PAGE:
A helical compression spring 44 applies a counterclockwise pivoting force in FIG. 1 to the rocker lever 40 that causes the rocker lever to lightly hold the valve membrane 36 capping the ink conduit 30. The pivoting force is light enough to be readily overcome when the pressure regulator membrane 32 deforms inwardly as shown in FIG. 2.

The Method Of Cleaning The Nozzles

FIG. 3 shows the printhead 12, including closely spaced nozzles 46 in the nozzle plate 26 and respective firing chambers 48 for the nozzles. Each firing chamber 48 has a known thermal or piezoelectric activator 50 which when activated by an electrical printing pulse causes a printing ink droplet to be ejected from the nozzle and onto a printing medium (not shown).

A method of cleaning the nozzles 46 using the ink 16 is shown in FIGS. 4 and 5. FIGS. 4 and 5 depict the ink delivery apparatus 10 partially modified to illustrate the nozzle cleaning method according to a preferred embodiment of the invention.

In FIG. 4, a solenoid 52 or other known mechanical actuator is energized to move a plunger 54 of the solenoid to the left. The plunger 54 then forward-pivots the rocker lever 40 about the pivot pin 42 to deform the compliant pressure regulator membrane 32 that covers the wall opening 34 in the ink reservoir 14, inwardly at the wall opening, to decrease the ink holding volume of the reservoir. Also, the compliant valve membrane 36 that covers the other opening 38 in the ink reservoir and caps the ink conduit 30 projecting into the reservoir, is deformed outwardly at the other opening and away from the ink conduit, to uncap the ink conduit in order that the ink conduit can provide ink delivery at a positive pressure into the reservoir and out through the nozzles 46 to clean the nozzles.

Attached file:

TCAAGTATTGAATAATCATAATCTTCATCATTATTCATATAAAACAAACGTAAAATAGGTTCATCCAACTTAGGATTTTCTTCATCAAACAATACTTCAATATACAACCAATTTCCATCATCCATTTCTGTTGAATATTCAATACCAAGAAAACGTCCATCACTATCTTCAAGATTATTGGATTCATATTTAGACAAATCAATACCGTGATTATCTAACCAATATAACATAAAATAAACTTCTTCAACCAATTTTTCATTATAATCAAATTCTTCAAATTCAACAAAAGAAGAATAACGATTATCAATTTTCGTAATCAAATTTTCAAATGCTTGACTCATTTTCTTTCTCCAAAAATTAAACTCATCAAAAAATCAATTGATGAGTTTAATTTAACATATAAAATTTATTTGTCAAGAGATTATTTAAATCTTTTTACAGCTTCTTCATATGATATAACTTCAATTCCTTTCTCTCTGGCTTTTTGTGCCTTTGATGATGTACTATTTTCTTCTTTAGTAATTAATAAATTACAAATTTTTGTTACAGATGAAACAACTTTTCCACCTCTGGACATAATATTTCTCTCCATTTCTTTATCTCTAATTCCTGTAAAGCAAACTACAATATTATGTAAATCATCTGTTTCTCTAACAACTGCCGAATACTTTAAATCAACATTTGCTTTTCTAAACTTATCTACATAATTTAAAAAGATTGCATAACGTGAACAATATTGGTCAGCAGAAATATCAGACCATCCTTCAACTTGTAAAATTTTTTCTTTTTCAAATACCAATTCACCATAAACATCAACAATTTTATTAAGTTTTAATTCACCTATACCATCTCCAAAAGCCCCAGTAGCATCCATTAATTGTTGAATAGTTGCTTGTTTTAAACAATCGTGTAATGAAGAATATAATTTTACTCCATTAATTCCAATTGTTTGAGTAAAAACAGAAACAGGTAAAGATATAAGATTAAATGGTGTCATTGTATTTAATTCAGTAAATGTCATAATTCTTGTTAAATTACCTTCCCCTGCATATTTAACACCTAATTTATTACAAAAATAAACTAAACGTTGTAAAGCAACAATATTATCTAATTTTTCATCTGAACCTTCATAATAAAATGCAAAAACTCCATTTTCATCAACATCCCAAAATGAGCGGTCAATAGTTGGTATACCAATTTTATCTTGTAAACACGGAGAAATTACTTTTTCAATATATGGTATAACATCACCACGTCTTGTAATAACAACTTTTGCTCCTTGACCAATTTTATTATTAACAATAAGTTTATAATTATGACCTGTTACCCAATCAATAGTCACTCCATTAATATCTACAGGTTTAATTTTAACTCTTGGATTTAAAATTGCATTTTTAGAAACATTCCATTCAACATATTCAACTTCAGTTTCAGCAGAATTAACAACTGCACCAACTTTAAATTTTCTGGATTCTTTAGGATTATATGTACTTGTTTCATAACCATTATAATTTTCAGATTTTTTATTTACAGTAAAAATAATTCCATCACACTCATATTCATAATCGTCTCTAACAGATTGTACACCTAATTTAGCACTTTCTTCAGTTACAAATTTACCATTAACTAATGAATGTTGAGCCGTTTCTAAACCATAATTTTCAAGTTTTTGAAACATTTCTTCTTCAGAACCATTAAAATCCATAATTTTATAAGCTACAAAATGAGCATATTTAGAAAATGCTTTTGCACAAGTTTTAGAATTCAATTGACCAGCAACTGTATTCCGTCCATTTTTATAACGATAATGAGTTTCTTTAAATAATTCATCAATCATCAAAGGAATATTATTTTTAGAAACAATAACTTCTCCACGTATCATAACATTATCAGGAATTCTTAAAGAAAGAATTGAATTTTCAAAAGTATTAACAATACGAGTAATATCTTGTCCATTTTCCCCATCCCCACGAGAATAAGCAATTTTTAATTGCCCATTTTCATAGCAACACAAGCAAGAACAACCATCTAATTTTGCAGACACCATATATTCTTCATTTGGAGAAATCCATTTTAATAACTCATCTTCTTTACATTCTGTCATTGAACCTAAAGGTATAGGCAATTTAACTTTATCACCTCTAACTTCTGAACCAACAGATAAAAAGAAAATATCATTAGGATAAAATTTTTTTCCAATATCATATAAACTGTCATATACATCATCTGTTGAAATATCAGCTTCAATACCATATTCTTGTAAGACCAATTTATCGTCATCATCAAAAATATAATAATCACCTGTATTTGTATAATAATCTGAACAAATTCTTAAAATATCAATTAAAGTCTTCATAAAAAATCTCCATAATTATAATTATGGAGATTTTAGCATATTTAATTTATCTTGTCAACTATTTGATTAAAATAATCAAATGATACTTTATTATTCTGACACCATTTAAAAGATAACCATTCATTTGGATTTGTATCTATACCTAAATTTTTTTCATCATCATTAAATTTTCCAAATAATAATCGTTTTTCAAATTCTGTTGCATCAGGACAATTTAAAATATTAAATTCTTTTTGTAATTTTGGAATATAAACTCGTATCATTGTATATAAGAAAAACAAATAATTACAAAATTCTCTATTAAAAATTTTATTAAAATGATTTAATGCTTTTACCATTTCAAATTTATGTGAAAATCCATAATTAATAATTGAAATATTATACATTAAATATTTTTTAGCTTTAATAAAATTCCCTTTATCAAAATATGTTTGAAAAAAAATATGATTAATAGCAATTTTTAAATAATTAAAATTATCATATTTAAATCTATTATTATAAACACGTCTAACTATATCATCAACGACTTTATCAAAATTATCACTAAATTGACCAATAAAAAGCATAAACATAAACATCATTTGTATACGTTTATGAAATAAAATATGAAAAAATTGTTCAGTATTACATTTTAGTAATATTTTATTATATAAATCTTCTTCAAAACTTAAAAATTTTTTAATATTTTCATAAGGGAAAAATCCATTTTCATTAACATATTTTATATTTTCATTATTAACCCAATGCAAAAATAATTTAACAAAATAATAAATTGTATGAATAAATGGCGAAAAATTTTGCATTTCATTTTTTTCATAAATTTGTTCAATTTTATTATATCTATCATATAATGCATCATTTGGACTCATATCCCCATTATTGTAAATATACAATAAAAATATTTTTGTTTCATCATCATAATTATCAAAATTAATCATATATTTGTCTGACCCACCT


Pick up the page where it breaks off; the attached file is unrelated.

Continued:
After a sufficient time has elapsed for nozzle cleaning, as may be determined by a timer (not shown) for example, the solenoid 52 is de-energized to retract the plunger 54 to the right in FIG. 5, to separate the plunger from the rocker lever 40. The spring 44 then reverse-pivots the rocker lever 40 about the pivot pin 42 to return the compliant valve membrane 36 inwardly towards the ink conduit 30 to recap the ink conduit in order to terminate ink delivery into the reservoir 14. Also, the compliant pressure regulator membrane 32 is deformed outwardly to increase the ink holding volume of the reservoir 14 in order to reduce ink pressure in the reservoir.